Zimbabwe: ‘They Must Not Come Back, They’ll Take Our Jobs’

Nkosana Dlamini

20 October 2011

Harare — Grace Ndlovu sits meditatively inside a holding camp on the Zimbabwe-South Africa border post. She is among hundreds of Zimbabwe refugees currently being bundled onto trucks and offloaded on the Zimbabwean side, some 500km north Johannesburg.

With her face buried in her hands, the 40-year-old widow cuts a dejected figure as she ponders her future away from the glitz and glamour of Johannesburg, South Africa’s commercial capital, where she could at least make ends meet. Back home, her prospects are almost bleak.

Over 2 million of her compatriots are still believed to be enclaved in various parts of Africa’s commercial hub. And yet a paltry 300,000 have since obtained residency permits to conform with the South African government’s directive to do so before 31 July, 2011.

Most Zimbabwean migrants fled to South Africa following President Robert Mugabe’s ruinous economic policies.

Less skilled Zimbabweans would usually live at the mercy of South African employers who would threaten to hand them over to the police if they grumbled about their low wages. Others have resorted to crime and prostitution instead. Some have been caught in xenophobic attacks by militant locals.

Mass deportation

Although the deportation of illegal immigrants is not new, the current mass deportation of Zimbabweans under the Jacob Zuma led government is unprecedented.

Authorities say are looking to pave the way for a broader accounting and planning mechanism for South Africa.

Zimbabwean observers feel South Africa, the broker of their country’s unity deal in 2008, wants Zimbabweans, who have been disenfranchised by their continued stay abroad, to return home and participate in the country’s looming polls.

Economy booming

Because of her proximity to Zimbabwe and her booming economy, South Africa is worst affected by her neighbour’s recurrent crisis.

Christopher Mugaga, an economic analyst, feels Zimbabwe’s overburdened economy will take a further knock if the deportations persist.

Finance Minister Tendai Biti says nearly three quarters of the national purse is gobbled by public wages leaving the rest to cater for social needs of the estimated 14 million.

‘They must not come back’

Zimbabweans, who have braved hunger and disease back home, think differently about the forced return of their compatriots.

“They must not come back. They will take our jobs,” says Claudine Marime, a receptionist at an insurance company.

Zimbabwe’s unemployment rate hovers at an alarming 90 percent.

Mugabe unperturbed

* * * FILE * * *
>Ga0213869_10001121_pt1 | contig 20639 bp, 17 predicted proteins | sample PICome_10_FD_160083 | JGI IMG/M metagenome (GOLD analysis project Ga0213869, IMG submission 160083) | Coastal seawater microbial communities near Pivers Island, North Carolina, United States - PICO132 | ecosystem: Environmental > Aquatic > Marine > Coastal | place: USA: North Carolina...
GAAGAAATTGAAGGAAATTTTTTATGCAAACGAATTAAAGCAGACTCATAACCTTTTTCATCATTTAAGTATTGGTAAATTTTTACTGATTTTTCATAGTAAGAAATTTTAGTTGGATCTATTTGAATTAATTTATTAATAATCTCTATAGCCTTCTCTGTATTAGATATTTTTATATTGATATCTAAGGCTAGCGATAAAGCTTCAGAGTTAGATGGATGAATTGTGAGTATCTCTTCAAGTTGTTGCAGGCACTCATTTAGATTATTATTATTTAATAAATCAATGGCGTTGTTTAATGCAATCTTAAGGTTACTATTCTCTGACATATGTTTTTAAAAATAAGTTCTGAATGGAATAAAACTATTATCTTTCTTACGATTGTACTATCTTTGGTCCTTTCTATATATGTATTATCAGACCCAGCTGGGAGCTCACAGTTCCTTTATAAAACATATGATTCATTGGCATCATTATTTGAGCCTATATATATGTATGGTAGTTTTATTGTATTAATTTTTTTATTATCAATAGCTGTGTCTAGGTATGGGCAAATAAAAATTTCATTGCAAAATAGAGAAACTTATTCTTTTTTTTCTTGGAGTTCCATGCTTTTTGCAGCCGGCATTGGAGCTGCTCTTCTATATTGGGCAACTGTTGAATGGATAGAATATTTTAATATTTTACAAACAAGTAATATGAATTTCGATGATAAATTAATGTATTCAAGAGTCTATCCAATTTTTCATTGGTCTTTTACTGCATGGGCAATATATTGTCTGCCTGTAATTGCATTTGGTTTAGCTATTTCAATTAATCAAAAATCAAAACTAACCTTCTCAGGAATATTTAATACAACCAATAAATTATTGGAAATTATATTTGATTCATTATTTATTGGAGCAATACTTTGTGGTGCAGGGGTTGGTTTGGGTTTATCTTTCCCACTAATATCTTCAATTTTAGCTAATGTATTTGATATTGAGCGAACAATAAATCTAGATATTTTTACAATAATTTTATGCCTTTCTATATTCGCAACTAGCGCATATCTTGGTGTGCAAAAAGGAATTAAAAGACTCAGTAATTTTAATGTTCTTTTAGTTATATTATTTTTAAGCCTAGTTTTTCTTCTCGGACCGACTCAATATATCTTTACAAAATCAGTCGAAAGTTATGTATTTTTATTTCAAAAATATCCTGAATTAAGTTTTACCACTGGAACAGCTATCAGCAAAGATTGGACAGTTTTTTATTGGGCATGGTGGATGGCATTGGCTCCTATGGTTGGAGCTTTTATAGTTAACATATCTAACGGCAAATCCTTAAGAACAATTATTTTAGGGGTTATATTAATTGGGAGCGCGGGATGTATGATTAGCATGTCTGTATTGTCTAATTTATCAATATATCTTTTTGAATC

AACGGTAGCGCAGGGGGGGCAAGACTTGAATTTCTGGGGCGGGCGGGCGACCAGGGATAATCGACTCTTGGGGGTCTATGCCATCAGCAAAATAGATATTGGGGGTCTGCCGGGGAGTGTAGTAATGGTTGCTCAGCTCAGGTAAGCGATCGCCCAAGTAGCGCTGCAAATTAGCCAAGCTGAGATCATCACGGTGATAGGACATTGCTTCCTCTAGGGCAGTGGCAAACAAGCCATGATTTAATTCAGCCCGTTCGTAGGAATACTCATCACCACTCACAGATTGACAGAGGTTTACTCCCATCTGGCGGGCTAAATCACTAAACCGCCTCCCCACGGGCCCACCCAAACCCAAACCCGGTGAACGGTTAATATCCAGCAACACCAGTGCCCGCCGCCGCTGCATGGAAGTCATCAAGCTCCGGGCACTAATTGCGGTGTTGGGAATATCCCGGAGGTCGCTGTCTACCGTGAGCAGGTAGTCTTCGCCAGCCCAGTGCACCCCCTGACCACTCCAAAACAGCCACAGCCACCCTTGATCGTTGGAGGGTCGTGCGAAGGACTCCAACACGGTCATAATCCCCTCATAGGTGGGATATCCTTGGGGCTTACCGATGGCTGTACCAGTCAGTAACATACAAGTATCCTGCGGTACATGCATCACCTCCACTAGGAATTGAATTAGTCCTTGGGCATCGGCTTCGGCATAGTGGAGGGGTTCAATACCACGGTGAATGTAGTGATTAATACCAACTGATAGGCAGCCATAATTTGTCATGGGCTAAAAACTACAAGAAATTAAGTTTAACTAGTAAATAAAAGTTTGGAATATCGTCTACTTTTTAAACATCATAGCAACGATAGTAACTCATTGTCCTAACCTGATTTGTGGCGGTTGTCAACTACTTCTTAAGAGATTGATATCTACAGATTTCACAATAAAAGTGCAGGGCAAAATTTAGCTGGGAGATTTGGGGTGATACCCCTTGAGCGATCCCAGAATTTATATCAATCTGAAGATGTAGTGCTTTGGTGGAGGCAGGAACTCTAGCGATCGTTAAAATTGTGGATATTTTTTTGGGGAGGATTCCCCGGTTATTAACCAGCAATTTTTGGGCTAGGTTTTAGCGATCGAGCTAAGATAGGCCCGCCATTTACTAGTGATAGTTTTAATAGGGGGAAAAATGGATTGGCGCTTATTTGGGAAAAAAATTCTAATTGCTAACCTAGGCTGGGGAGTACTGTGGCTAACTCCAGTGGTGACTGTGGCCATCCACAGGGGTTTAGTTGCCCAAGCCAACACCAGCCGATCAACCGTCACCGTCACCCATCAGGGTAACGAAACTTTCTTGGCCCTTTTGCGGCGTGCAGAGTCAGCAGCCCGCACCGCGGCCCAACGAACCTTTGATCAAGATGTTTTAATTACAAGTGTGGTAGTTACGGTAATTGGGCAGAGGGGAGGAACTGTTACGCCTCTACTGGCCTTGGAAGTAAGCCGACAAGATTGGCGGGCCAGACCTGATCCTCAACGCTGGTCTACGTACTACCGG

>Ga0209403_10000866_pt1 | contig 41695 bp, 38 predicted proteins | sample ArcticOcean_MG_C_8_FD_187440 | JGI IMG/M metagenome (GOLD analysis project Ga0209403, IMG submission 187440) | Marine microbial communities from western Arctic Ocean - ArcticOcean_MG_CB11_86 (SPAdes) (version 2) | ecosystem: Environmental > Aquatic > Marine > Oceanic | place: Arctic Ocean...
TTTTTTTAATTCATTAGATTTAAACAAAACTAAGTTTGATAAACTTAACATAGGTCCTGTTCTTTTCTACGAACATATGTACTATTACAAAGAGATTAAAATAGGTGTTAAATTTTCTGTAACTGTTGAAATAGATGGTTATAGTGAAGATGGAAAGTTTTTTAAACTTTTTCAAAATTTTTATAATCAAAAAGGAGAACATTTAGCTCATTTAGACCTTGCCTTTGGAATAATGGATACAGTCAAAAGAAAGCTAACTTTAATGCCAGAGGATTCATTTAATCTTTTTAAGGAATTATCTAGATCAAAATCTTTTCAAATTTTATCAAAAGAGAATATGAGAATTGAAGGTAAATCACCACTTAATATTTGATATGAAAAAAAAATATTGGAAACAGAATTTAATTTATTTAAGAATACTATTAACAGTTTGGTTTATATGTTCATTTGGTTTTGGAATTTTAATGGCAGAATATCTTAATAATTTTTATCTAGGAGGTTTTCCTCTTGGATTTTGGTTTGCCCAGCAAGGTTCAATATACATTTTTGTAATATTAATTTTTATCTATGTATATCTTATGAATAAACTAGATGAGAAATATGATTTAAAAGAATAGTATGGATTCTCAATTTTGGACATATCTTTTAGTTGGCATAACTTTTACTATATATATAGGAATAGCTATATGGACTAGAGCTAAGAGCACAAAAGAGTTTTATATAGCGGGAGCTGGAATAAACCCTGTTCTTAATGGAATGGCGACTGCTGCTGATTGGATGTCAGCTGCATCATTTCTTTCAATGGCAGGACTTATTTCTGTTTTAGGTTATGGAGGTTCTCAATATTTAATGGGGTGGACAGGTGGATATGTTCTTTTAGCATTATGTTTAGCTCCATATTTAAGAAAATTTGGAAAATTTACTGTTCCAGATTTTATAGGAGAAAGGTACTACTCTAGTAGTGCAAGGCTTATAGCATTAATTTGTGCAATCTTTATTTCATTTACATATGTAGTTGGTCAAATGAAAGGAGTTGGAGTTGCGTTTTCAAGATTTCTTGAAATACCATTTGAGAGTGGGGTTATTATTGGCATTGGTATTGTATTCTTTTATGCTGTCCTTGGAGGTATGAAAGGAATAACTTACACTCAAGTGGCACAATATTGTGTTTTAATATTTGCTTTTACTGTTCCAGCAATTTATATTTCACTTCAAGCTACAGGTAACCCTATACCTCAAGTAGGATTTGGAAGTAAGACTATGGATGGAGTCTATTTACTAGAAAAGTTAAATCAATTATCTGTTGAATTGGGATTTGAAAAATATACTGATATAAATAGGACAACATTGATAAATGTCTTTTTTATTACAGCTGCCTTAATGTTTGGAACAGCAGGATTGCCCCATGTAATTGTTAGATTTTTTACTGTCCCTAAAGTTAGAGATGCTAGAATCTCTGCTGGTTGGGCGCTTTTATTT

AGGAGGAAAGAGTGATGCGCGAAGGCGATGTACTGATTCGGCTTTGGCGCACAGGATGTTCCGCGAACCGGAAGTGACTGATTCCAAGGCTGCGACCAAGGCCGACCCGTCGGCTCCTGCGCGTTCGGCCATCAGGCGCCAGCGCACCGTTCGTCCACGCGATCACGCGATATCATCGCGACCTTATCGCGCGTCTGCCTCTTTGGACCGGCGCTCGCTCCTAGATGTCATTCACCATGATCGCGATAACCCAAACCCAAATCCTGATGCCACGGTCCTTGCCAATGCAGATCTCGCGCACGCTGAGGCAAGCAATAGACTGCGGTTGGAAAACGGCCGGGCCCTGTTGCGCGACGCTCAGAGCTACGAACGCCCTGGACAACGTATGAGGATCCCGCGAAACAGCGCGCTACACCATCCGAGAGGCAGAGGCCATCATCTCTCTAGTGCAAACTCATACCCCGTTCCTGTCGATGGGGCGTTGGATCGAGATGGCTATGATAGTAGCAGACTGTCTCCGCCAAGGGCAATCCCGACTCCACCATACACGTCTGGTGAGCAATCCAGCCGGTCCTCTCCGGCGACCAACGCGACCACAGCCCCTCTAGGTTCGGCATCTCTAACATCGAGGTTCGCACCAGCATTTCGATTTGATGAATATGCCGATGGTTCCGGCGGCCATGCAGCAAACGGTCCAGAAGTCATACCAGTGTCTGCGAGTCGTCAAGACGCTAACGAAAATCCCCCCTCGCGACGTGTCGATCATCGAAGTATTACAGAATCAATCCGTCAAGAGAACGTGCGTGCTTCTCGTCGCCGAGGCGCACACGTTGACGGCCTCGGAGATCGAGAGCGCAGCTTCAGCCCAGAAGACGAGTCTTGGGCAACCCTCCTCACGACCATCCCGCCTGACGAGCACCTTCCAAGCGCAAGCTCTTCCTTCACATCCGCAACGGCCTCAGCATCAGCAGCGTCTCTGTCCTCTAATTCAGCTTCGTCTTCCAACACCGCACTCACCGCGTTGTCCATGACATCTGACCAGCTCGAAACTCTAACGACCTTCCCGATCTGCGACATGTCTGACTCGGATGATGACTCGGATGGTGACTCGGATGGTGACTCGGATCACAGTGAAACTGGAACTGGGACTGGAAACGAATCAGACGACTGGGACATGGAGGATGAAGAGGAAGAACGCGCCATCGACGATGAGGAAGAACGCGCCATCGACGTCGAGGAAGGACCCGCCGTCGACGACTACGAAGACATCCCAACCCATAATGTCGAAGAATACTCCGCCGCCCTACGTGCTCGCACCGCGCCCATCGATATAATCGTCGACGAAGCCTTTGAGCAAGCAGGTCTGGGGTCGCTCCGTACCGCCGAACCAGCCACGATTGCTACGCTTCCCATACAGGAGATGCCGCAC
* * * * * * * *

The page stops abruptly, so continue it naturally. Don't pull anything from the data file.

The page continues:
But Timothy Rusere, a supporter of the Prime Minister Morgan Tsvangirai’s co-governing MDC, is hopeful the return of Zimbabweans based abroad would finally see the demise of the 31-year-old Mugabe regime.

Mugabe has kept himself in power through scoring narrow majorities against bitter rival Tsvangirai.

“They must come back so that we complete the struggle together. These are real cowards who left us the burden,” he says.

Mugabe’s party says it is unperturbed by the expected surge in protest votes against it.

“There is nothing to fear,” says party spokesperson Rugare Gumbo, “These are Zimbabweans who will come home and exercise their choices with open minds.”

Fighting a losing battle

But Political analyst, Trevor Maisiri feels Pretoria could be fighting a losing battle. “It’s going to be very difficult to deport as many Zimbabweans as they want,” says Maisiri, “Zimbabweans would easily use the same channels to go back to South Africa.”

Some corrupt South African police and immigrations officials do not hesitate to take bribes from border jumpers, some as little as 20 South Africa Rands (US$2.50).

But while Grace could still be in thought over her next move, the feeling is different with Kudakwashe, her fellow deportee who vows to use the transport fare he has just been given by the International Organisation for Migration (IOM) stationed at the post, to bribe his way back.

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  • Ireally salute the South African Home Affairs Dept for giving all illegal Zims to regularies their stay in the country free of charge. Those who did not utilise that opportunity, they must not find anybody to blame but themselves.

    Nhlanhla Jhb

  • Iwe unoti vasadzoke asi wakapinda basa nemukoto? Mdofunga hauna kufunda nokuti hakuzi kutaura kwemunhu akadzidza who can reason. Chitoenda unoita degree kuchiri pado!

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